I had intended to do a follow up post about what I meant when I said, in reference to the Tu-22M3, "I didn't say it can't be done. It might be done, even with official support, and that is the way I think it should be done."
The short explanation is that this project needs resources FROM THE START to make it happen. My 'free load first, money later' approach would never have worked. Knowing what I know now, I'm kind of embarassed to think about what went through ED and Heatblur/Leatherneck people's minds as they watched me push this along. Man, I was so pie-in-the-sky! To state in hindsight what should have been elementary from the beginning, this is not a Yak-52. The external model and cockpits (plural!!) are complex, as would be the flight model and aircraft systems. The thought that really got me going on this project is that the analog nature of all its systems would make it easier to program than an aircraft with digital displays and systems. I would not be surprised if that's incorrect, though I still think along those lines. Regardless, this is a project on the scale of the F/A-18 or F-14. Look at the resources they've consumed, and how hard the slogging still is, though in the end I think they will be economic successes. I had thought the main obstacle was technical data, but it's not. It's the usual stuff: time, money, and people. Time is really just money in another form. People, great people, require money and so there's money in yet another form. And that forms my short, unhelpful answer to the question, "How do you make a DCS Backfire happen?" Money. ED's licensing requirements at first seemed like an unhelpful obstacle to getting money, but really they're just trying to head off what can become larger problems for everyone in the long run. If you have sufficient resources in the first place, what ED wants to see up front is not inconvenient. In fact it forces you to get your priorities straight in the beginning. Good on them!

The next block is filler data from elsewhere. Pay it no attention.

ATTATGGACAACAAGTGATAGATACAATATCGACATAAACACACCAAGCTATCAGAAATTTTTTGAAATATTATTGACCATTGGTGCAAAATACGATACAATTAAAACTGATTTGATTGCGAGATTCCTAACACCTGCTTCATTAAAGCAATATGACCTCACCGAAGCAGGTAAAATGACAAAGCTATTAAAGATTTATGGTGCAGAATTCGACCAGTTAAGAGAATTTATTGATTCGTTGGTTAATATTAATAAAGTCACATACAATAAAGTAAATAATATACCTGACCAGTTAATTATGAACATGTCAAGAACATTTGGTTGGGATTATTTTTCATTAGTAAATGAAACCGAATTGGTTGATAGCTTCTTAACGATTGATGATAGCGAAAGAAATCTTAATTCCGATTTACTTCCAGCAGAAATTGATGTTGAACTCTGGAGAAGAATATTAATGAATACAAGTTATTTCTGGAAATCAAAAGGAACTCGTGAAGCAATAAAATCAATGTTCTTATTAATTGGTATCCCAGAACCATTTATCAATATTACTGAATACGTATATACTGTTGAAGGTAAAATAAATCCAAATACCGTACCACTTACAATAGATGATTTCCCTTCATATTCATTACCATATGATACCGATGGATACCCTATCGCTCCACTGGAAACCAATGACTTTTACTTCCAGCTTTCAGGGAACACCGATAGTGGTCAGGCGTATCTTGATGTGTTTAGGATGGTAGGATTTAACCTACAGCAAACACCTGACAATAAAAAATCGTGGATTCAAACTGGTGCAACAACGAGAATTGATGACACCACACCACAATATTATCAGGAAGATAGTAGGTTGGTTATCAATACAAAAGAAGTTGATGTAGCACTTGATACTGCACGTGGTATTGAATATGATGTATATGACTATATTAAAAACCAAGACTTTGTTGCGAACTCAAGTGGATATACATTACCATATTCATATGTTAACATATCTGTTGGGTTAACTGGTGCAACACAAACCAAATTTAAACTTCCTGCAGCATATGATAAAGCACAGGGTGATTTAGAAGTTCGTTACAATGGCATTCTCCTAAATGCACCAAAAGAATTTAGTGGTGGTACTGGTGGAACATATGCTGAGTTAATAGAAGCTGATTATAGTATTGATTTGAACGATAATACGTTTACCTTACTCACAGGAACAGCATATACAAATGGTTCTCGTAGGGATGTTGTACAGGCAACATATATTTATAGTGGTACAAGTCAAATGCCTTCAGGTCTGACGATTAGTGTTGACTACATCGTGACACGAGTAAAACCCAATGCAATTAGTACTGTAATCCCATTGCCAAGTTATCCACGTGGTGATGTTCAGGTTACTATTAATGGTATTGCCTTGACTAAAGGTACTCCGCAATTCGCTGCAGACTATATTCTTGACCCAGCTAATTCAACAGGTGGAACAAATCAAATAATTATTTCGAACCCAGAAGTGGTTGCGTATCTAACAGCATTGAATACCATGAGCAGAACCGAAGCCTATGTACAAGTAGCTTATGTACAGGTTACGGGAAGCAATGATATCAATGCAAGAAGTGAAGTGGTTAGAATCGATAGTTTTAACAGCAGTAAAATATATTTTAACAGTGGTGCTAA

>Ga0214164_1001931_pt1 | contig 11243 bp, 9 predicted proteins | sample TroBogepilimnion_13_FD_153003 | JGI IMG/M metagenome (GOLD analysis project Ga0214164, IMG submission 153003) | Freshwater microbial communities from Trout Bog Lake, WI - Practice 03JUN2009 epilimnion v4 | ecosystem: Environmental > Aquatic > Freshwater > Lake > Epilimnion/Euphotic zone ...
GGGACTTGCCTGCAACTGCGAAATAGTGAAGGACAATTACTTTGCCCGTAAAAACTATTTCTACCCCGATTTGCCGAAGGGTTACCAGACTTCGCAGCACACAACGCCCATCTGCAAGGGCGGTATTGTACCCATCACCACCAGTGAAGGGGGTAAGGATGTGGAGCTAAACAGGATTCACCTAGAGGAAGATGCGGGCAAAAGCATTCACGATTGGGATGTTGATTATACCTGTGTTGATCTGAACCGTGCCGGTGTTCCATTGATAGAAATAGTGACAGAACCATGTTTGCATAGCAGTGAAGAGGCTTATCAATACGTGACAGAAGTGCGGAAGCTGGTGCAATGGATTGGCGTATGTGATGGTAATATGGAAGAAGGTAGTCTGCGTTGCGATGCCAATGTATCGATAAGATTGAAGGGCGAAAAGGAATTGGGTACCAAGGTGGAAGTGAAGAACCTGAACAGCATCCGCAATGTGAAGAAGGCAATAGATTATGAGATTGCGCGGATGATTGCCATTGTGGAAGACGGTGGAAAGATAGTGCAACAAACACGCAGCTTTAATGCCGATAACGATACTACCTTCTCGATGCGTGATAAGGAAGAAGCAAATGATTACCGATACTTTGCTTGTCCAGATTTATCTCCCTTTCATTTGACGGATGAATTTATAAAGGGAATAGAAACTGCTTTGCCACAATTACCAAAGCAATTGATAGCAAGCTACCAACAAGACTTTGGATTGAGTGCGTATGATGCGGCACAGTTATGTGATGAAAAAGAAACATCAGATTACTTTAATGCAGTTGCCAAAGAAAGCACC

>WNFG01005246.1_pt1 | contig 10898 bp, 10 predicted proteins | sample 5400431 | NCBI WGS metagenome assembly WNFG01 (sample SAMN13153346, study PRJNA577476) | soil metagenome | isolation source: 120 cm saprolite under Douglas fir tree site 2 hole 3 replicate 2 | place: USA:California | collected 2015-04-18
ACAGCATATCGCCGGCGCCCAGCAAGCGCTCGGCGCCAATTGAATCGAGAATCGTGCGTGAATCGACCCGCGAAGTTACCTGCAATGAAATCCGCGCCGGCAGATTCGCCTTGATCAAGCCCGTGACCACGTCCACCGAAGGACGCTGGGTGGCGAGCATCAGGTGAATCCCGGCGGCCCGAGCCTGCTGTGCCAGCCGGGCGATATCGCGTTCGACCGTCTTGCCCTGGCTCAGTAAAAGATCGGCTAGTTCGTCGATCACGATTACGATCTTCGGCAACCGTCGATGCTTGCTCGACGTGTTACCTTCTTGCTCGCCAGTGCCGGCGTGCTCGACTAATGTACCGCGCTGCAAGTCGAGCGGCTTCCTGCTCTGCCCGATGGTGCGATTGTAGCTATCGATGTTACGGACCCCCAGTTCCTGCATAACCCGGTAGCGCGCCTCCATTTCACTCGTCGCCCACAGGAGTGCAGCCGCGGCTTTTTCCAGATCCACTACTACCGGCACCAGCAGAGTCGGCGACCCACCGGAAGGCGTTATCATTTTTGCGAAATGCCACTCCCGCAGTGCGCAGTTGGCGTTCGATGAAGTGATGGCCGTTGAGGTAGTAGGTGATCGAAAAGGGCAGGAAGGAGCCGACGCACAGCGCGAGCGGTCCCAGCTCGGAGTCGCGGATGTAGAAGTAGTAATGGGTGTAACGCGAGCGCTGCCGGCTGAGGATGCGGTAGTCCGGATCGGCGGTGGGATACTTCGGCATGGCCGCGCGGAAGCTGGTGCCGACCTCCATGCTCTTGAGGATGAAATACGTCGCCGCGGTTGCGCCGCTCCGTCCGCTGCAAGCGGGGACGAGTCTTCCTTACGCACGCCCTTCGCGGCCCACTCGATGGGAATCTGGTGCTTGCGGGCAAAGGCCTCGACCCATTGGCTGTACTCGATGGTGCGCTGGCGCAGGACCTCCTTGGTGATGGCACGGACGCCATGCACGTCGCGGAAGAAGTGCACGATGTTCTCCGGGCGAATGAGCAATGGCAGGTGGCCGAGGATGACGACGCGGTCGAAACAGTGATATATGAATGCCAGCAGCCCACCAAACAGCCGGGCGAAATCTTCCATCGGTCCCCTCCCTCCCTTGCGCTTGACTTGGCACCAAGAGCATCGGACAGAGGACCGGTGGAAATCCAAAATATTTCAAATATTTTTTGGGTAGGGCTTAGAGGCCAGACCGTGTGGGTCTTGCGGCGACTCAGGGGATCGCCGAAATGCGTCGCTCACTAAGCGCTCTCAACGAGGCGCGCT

If money is the main thing that is needed, I do have two smaller points to make. First, the project should either be a prodominantly Russian/Ukrainian effort, or at least lead by a Russian/Ukrainian. Although everyone loved the project and generally believed my intentions were not malicious, in the end I was a US-person asking for priviledged information about a Russian military plane. It was 2015-2017, not 1994, and my citizenship was a problem. I'm convinced a Russian could get the portions of the flight manual necessary to simulate in DCS the Tu-22M3 as it was around the end of the Soviet Union.
Second, I'm not the guy who should actually manage a project like this. I'm learning my limits. Research is fun, as is programming flight models, aircraft systems and avionics. Learning about models and texturing, OK, I can learn enough about them to know what they need from programmers. Schedules: meh. Money: ugh. Forming a business case, fundraising, actually building a company? I'd rather clean my toilet. Person-who-is-perhaps-NOT-Matt-Wagner-but-is-LIKE-Matt-Wagner should lead this project.
So, big obstacles, the project is dead, and I'm not really working to make it happen, but I'm still nursing little bits of it along, in the hope that someday Matt Wagner announces that somebody got a license to do DCS Backfire. It's a pipe dream, but a pleasant one. One of the things that excited me most was the prospect of doing a flight model for the Backfire, so I'm trying to put that together so people can at least play with the default Tu-22M3 in external view. I've only just now gotten back to it, after a break of at least a year (has it been two?) I'm in the middle of trying to switch career fields from engineering to commercial flying. It's a very cyclical industry, in the US at least, with periods of furloughs and bankruptcies, and many airline pilots have a backup source of income. I've decided to make mine programming, since it's something that permits flexible hours. I'm trying to finish the Backfire flight model to include in a portfolio to present to potential employers, so it might actually get done...